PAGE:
Several public sector unions in the UK are currently balloting for industrial action in order to go on strike together on 30 June. The Higher Education section of the University and College Union (UCU), however, failed to link up with this movement. Does this indicate a rather economistic approach with a narrow focus on interests of members while wider societal concerns are disregarded?
From 28 to 30 May 2011, I attended the annual UCU Congress in Harrogate as a delegate of the University of Nottingham UCU branch. The government cuts and the increasing restructuring pressures on Further and Higher Education dominated the agenda. The cuts to teaching budgets of up to 80 per cent, the increase in tuition fees of up to £9000 per year as well as large-scale job losses especially in institutions of Further Education at this point in time engendered a strong sense of urgency amongst delegates. For the Higher Education section within UCU, it was the imposition of changes to the USS pension system by the employers, which was on the top of the agenda. UCU had accepted that some changes were necessary including higher contributions by employees in order to address the risks resulting from longer life expectancy as well as increasing salaries. Eventually, however, proposals by the employers and proposals by UCU went head to head and with a stalemate between the union and the employers, the ‘independent’ chair sided with the latter and forced the new scheme through on 10 May 2011. This scheme is hugely disadvantageous for new members to the profession, because the final salary scheme has now been closed for new entrants and replaced with a Career Average Revalued scheme (CARE) at less favourable terms.
The discussion at Congress was about how to respond to this imposition of changes to USS. One part of the delegates supported the proposal to have first a new ballot and then move towards further, sustained industrial action. The previous ballot in March 2011 had been won, but the turnout in that ballot would have been too low with just 36.32 per cent of members voting. If UCU wanted to change the USS pension system, more sustained action was necessary now and this would require a fresh and stronger endorsement by members. It was further argued that participating in the strike on 30 June was pointless, as this particular strike would put no pressure on employers in Higher Education. The date as such would be useless, as most of the students would have left University for the summer and many members of staff would be away on field research or take annual leave. It would simply be impossible to mobilise for a large turnout.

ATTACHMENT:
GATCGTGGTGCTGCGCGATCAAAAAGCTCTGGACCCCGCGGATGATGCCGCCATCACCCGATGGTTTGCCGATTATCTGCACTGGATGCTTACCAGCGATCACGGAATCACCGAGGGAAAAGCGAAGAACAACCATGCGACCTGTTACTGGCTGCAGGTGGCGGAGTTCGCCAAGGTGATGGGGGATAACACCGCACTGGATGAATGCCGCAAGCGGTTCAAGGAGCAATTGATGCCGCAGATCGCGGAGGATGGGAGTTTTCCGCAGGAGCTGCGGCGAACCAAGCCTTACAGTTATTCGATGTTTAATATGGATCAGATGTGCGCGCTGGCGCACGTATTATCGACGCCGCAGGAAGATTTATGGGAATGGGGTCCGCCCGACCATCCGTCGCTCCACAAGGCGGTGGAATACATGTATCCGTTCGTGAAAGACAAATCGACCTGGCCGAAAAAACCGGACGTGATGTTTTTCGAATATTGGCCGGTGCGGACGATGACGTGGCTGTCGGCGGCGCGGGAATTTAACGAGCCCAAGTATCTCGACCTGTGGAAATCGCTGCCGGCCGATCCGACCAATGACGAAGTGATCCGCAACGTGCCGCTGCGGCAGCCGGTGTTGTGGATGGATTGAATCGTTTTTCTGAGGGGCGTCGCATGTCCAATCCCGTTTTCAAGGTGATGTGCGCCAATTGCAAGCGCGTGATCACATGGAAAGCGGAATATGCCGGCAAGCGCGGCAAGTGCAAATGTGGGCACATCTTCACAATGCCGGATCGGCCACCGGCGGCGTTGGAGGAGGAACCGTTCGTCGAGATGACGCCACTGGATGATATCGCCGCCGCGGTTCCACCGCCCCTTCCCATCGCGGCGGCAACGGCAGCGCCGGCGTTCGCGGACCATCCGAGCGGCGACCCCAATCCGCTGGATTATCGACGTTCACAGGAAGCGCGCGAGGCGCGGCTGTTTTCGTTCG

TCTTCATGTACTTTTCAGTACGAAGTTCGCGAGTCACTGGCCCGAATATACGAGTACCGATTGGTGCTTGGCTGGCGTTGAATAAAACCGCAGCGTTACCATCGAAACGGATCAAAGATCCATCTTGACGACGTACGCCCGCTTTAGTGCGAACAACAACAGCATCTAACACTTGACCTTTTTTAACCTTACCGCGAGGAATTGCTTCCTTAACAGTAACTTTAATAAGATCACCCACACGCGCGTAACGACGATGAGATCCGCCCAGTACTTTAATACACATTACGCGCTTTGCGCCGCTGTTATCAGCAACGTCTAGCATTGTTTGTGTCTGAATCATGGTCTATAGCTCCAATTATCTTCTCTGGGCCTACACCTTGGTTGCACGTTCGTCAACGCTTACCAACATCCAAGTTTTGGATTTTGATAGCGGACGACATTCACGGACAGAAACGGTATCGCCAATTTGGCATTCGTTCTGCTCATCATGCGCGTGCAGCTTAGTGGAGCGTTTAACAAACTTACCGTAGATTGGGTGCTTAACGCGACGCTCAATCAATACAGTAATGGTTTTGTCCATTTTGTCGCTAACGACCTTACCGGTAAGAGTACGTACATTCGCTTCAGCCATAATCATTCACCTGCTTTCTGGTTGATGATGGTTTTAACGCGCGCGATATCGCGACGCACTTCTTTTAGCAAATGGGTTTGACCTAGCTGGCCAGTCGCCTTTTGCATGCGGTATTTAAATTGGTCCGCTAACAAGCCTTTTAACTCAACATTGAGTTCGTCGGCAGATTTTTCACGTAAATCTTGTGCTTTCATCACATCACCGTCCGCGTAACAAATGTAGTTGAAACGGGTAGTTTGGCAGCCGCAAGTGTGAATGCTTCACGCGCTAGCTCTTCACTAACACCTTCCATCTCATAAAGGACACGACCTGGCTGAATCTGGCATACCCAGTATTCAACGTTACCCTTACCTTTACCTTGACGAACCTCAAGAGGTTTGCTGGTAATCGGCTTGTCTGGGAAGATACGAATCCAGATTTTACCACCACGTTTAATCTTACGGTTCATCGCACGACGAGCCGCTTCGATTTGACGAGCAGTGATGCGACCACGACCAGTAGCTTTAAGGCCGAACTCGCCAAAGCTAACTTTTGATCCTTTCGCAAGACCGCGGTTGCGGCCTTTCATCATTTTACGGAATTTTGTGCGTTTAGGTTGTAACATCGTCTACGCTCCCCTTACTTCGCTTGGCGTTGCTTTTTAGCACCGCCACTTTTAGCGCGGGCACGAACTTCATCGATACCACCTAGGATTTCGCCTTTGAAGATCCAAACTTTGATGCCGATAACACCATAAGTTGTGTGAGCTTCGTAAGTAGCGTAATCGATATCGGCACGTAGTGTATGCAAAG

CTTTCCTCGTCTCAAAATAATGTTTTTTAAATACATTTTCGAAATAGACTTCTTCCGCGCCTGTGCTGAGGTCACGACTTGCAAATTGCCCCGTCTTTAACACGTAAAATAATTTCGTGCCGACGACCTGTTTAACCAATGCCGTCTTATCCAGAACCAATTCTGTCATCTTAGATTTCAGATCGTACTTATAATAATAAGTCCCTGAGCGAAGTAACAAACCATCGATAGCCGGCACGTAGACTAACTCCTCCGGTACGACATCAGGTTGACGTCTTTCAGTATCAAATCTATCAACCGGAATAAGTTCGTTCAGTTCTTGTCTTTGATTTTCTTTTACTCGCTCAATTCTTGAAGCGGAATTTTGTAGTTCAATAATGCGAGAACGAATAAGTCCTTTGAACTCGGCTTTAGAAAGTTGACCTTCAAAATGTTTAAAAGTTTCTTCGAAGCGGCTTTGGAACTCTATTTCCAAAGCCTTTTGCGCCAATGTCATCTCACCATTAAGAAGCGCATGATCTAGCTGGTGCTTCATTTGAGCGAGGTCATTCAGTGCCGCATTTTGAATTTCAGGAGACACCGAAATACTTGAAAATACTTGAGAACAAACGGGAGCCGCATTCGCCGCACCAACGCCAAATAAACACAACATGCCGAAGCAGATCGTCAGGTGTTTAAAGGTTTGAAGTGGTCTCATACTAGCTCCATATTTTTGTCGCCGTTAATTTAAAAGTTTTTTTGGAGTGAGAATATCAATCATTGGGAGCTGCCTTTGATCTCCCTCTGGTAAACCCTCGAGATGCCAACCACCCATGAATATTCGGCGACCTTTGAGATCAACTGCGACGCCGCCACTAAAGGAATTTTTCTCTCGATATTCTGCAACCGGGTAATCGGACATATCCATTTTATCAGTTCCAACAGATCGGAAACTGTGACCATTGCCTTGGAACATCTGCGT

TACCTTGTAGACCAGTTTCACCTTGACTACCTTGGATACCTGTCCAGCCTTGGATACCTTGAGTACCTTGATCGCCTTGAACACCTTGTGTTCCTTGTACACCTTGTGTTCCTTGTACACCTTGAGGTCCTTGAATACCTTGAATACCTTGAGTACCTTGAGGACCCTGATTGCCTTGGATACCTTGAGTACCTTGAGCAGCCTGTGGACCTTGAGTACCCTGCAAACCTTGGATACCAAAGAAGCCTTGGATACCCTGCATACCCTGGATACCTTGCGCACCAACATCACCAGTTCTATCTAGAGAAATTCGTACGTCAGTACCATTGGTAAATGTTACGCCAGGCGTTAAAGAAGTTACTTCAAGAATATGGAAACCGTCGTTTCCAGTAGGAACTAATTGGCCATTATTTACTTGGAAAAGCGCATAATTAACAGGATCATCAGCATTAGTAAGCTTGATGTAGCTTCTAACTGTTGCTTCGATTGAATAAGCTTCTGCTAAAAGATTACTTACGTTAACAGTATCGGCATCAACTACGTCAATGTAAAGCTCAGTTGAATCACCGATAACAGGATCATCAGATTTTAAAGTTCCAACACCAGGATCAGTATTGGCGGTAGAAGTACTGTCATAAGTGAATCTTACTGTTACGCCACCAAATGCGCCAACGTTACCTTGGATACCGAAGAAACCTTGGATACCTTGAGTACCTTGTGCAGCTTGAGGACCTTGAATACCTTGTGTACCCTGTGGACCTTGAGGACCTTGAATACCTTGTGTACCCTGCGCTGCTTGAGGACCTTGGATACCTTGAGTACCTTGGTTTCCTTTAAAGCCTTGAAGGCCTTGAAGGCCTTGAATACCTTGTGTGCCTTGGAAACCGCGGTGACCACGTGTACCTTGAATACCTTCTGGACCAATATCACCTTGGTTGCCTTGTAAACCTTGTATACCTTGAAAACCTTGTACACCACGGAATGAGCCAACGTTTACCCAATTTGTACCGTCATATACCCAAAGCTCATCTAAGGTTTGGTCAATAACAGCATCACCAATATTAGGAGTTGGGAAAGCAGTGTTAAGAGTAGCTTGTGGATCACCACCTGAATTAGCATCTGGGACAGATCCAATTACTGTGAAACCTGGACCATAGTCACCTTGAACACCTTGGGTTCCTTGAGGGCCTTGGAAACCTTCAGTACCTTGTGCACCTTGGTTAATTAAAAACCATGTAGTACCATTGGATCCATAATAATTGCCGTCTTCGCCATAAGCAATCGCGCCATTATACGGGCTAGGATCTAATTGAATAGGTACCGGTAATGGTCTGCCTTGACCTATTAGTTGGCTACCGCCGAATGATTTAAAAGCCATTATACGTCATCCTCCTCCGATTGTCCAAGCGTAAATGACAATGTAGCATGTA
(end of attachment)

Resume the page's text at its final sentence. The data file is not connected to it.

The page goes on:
On the other hand, however, a group of delegates pointed to the wider implications of the cuts to USS. This should not be treated as an isolated issue. It would be part of a much larger restructuring programme. Pensions in general were under attack across the public sector and this attack was ultimately part of the much wider attack on the welfare state as a whole. In other words, the struggle would not simply be about the details of changes to USS, but about wider changes in society. Hence, it would be highly important to join other unions on 30 June in a joint struggle against the cuts and for the maintenance of the welfare state.